An awkward job interview question—how much did you make at your last job?—is getting banned in some parts of the country.
Massachusetts, New York City and Philadelphia have passed laws that bar employers from asking applicants about their salary history. And several states, including California, Mississippi and Pennsylvania, have proposed similar legislation this year.
Supporters say the bans are one way to help close the wage gap between men and women. Some business advocates, however, say the bans hurt companies that use salary histories to help them set wages.
Either way, employment lawyers say the bans may spread.
“I would not be surprised if we see other states and cities consider it,” says Christine Hendrickson, an employment lawyer at Seyfarth Shaw in Chicago.
Here’s what there is to know:
When do the laws take effect?
Massachusetts’s law is set to go into effect in July of 2018.
New York City’s ban takes effect in November.
Philadelphia’s ban was supposed to go into effect May 23, but a judge has temporarily halted it after the city’s Chamber of Commerce filed a lawsuit opposing it.
The laws block employers from asking applicants about salary history in interviews or on applications. Job applicants can still provide their past pay on their own. And employers may ask applicants what salary range they expect in the role, says Regina E. Faul, an employment lawyer and partner at Phillips Nizer in New York.
Why ban it?
Lawmakers say asking about salary history continues the cycle of pay inequality, keeping a woman from getting higher pay at a new job if she reveals her past salary.
Letitia James, who authored New York’s law and is the city’s public advocate, said the ban ensures that “being underpaid once does not condemn anyone to a lifetime of inequity.”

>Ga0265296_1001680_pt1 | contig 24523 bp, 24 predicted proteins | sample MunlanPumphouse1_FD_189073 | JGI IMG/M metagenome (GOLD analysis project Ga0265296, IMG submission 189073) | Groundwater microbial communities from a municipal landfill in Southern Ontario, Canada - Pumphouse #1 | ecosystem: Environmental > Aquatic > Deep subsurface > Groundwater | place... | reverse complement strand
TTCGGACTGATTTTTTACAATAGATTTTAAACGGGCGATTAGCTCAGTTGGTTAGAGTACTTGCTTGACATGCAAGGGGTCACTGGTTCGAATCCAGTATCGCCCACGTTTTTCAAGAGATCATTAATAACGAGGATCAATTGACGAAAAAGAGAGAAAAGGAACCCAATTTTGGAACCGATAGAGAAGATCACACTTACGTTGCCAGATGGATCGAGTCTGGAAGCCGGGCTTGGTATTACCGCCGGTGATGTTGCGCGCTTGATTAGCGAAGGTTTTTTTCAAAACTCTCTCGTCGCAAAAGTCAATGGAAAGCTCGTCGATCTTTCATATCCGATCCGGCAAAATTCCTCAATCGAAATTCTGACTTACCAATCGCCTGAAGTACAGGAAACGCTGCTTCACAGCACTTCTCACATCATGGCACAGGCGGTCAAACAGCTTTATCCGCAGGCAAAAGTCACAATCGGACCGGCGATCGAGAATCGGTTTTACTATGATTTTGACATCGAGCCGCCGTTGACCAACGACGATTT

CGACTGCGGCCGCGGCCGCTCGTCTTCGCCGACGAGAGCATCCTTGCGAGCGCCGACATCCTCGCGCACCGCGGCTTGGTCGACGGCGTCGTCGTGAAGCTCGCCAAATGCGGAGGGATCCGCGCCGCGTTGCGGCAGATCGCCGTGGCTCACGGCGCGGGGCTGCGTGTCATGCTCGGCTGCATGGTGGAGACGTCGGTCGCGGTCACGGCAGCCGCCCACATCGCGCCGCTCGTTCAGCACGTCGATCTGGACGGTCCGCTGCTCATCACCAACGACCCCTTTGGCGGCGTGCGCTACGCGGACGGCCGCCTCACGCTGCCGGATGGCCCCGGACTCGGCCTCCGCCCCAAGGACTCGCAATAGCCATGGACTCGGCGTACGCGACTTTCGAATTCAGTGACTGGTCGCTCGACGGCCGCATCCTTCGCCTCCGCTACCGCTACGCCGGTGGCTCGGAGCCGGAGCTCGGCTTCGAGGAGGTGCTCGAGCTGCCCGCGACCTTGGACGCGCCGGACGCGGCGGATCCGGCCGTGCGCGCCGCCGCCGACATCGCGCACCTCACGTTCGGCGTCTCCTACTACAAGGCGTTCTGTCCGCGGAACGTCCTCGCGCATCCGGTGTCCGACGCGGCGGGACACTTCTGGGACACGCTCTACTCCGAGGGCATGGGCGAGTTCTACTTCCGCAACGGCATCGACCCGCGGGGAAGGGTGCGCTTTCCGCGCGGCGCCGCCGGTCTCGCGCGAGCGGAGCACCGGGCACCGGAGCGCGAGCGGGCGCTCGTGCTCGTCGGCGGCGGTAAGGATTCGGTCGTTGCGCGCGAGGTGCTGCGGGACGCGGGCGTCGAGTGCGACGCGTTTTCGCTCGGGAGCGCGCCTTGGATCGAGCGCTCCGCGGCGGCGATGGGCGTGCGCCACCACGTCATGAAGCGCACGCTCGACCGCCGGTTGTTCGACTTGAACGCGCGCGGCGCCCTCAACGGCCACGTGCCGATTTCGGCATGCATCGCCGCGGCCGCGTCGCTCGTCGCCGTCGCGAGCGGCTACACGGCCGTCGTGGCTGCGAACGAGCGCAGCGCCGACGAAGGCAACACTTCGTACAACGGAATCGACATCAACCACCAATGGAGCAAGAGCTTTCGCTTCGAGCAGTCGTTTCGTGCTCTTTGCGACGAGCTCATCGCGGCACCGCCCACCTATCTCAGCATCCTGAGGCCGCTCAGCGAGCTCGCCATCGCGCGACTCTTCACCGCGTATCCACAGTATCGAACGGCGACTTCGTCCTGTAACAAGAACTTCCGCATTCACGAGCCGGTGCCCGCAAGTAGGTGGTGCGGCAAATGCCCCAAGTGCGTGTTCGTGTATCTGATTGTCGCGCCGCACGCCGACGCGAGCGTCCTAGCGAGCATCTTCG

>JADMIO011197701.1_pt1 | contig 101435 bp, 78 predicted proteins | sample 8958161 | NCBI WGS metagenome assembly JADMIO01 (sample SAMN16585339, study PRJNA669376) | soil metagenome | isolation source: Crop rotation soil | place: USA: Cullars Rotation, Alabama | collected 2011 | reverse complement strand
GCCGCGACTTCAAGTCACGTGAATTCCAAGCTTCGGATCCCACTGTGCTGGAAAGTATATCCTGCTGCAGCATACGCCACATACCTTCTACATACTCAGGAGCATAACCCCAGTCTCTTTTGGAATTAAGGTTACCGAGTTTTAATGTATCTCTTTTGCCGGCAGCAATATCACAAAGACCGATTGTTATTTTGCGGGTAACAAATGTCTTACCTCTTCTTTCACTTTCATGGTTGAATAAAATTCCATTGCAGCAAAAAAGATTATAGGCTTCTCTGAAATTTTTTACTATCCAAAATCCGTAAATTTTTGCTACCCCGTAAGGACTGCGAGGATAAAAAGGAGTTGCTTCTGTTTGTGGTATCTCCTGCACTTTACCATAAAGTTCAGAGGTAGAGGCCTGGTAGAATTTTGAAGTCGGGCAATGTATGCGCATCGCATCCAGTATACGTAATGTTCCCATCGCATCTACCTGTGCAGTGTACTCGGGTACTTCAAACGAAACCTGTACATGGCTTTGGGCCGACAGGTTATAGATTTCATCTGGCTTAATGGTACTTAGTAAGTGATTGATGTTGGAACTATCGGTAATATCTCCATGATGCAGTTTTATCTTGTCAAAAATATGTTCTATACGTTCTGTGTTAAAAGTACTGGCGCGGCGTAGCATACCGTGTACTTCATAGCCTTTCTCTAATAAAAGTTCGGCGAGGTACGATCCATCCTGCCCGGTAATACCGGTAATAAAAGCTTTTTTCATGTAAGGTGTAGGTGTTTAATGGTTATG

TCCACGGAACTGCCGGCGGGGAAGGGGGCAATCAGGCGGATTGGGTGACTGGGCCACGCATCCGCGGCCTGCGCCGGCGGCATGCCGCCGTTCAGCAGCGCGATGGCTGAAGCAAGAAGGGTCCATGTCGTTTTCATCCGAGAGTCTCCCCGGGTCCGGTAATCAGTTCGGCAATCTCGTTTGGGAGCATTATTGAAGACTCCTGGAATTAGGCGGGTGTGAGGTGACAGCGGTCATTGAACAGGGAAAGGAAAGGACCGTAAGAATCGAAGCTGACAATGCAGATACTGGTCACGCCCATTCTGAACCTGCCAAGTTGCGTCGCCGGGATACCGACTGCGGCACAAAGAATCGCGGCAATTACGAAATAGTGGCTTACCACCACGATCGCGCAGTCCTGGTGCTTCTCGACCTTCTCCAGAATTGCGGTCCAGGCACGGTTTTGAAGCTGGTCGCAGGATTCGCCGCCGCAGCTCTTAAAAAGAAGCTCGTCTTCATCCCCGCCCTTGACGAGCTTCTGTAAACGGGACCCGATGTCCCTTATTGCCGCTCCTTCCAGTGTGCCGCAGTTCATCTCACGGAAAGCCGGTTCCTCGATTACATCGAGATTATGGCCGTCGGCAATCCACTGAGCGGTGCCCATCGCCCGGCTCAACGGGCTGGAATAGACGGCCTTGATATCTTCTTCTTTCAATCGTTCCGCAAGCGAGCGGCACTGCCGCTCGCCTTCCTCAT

What happens if an employer asks for salary history where it is banned?
Job applicants can report those employers, and they may be fined or even face jail time.
In New York, the fine can be as much as $250,000.
In Philadelphia, it’s $2,000 per violation, plus 90 days in jail for repeat offenses.
What has been the response from the business community?
The Chamber of Commerce of Greater Philadelphia, which represents about 600,000 businesses, sued the city over the ban last month arguing that it violates employers’ free speech rights and makes it harder for companies to set wages and attract top talent. The lawsuit says employers use wage history to identify which job applicants it can or can’t afford and helps businesses figure out what the comparable salary is for a certain job.
Which other locations are considering bans?
This year, at least 21 states and Washington D.C. have proposed legislation that would prohibit salary history questions, according to the National Conference of State Legislatures. The states are: California, Connecticut, Delaware, Georgia, Iowa, Idaho, Illinois, Maryland, Maine, Mississippi, Montana, North Carolina, New Jersey, New York, Oregon, Pennsylvania, Rhode Island, Texas, Virginia, Vermont and Washington.
Others may join in. “There’s probably going to be a trend toward this,” says Faul.